Tuesday, June 05, 2007

How do they do that?

The Survivor's Guide to Surgical Menopause has tipped us to two interesting pages that give operative procedure details on:

DO NOT GO TO THERE IF YOU ARE SQUEAMISH. While there are no illustrations or photos, the terminology is medical and describes, layer by layer, each step involved.

It's also important that you understand that these are for "open" procedures. That means that they are the conventional, make-an-incision surgeries and that laparoscopic or vaginal procedures involve other steps. Other procedure variations don't seem to be posted to the site yet. And, of course, if you're having extra work done, like a recto/cystocele repair or endo removal, that will also change the exact method used.

Still, if you're wondering "how do they do that?" or why it takes some time to heal, this might help fill in those blanks.

The Survivor's Guide bookmark account has other useful and interesting stuff about surgeries, too--go check out tags like "surgery" and "hysterectomy."

Thursday, March 01, 2007

Transfusions as a potential blood clotting risk for women

We give a lot of attention to some forms of blood supply risk when we consent to a transfusion, but a newly-released study contains an additional factor we may want to discuss with our surgeons when we are talking about having a transfusion either before or after we have a hysterectomy.

In this study, researchers found that

Transfusion was associated with an increase in the odds of developing VTE in women (odds ratio, 1.8; 95% confidence interval, 1.2-2.6) but not in men (odds ratio, 0.9; 95% confidence interval, 0.5-1.9). In the absence of transfusion, female compared with male sex was not associated with an increased risk of VTE (odds ratio, 1.2; 95% confidence interval, 0.8-1.7).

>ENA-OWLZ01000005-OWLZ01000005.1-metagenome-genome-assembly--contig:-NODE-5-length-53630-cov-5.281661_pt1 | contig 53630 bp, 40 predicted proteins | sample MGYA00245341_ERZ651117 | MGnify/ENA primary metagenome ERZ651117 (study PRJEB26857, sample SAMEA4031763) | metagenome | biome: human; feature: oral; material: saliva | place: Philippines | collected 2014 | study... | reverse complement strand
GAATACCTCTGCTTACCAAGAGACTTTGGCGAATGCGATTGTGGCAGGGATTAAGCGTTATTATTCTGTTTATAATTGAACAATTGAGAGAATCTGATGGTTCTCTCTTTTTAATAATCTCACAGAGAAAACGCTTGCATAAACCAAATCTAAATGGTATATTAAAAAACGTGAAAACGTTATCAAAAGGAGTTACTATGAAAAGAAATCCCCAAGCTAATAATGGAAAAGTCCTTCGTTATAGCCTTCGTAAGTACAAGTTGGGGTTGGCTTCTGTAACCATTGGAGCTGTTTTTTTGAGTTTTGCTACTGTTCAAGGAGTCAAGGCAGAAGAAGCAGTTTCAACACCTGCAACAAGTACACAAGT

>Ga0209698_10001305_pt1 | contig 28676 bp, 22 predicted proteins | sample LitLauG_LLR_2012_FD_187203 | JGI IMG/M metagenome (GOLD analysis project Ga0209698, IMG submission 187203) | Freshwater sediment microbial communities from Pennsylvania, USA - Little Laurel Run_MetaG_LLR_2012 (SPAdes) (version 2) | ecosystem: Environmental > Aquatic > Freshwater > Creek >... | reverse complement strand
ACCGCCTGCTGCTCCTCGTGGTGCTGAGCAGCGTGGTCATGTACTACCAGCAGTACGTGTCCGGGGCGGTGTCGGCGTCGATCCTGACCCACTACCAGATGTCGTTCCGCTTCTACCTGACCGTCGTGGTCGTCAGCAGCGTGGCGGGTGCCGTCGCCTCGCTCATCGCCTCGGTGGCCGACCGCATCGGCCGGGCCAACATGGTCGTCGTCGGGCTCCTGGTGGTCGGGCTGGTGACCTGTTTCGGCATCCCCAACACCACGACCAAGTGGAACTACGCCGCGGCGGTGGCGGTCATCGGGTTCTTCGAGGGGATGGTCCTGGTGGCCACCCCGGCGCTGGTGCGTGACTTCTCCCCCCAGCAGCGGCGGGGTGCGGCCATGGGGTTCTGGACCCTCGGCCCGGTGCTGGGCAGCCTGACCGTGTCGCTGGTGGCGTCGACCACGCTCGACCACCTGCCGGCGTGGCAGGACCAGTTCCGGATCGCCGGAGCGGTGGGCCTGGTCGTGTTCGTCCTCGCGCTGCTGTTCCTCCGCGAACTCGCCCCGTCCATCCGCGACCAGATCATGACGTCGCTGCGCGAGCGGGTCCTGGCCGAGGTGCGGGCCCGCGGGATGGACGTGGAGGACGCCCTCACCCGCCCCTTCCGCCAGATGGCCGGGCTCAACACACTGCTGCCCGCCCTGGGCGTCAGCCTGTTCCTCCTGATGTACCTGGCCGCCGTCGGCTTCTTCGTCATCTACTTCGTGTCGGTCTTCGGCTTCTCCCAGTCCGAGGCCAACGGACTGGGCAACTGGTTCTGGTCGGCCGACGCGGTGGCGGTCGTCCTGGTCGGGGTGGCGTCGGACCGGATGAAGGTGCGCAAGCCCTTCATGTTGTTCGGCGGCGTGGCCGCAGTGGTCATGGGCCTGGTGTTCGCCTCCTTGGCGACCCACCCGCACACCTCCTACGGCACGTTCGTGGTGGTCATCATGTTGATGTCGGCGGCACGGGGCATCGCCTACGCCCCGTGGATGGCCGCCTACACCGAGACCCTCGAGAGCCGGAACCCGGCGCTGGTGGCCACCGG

What does this mean for us? We already know that a hyst (or any abdominal surgery) raises our risk of developing a postop blood clot, and that's why our doctors usually prescribe elastic stockings and/or pneumatic hose as well as anticoagulant therapy as a regular part of our immediate postop care.

But it could be that women who have a transfusion before surgery, perhaps to correct anemia from excessive bleeding, as well as those who require transfusion to compensate for blood lost during the operation, may be incurring an extra risk factor. And since blood clots are a very serious health threat as well as a reason why future HRT use may be forbidden, this is something to take into account when making the decision to permit a transfusion.

It's not necessarily a reason to turn one down, of course: sometimes blood loss can be life-threatening and there may be few other options for dealing with the situation. If a doctor knows that this elevated risk exists, there may well be specific measures to do with both detection and prevention that can be put in place that help reduce this added risk exposure. It's not a simple or straightforward decision, so it needs to result from a discussion with your own surgeon or doctor. But this new information is definitely something to be sure they've heard of and are taking into account in how they manage your overall treatment.

If you want to share the content of this study, it is:
Association Between Venous Thromboembolism and Perioperative Allogeneic Transfusion
Kent R. Nilsson, MD, MA; Sean M. Berenholtz, MD, MHS; Elizabeth Garrett-Mayer, PhD; Todd Dorman, MD; Michael J. Klag, MD, MPH; Peter J. Pronovost, MD, PhD
Arch Surg. 2007;142:126-132.